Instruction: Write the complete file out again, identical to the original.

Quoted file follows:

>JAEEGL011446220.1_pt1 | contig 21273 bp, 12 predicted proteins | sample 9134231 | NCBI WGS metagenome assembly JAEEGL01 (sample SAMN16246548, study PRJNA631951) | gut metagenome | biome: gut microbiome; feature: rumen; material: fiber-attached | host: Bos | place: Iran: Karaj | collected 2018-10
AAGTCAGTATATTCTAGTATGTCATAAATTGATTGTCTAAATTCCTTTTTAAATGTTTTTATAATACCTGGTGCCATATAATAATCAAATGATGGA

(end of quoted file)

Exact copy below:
>JAEEGL011446220.1_pt1 | contig 21273 bp, 12 predicted proteins | sample 9134231 | NCBI WGS metagenome assembly JAEEGL01 (sample SAMN16246548, study PRJNA631951) | gut metagenome | biome: gut microbiome; feature: rumen; material: fiber-attached | host: Bos | place: Iran: Karaj | collected 2018-10
AAGTCAGTATATTCTAGTATGTCATAAATTGATTGTCTAAATTCCTTTTTAAATGTTTTTATAATACCTGGTGCCATATAATAATCAAATGATGGA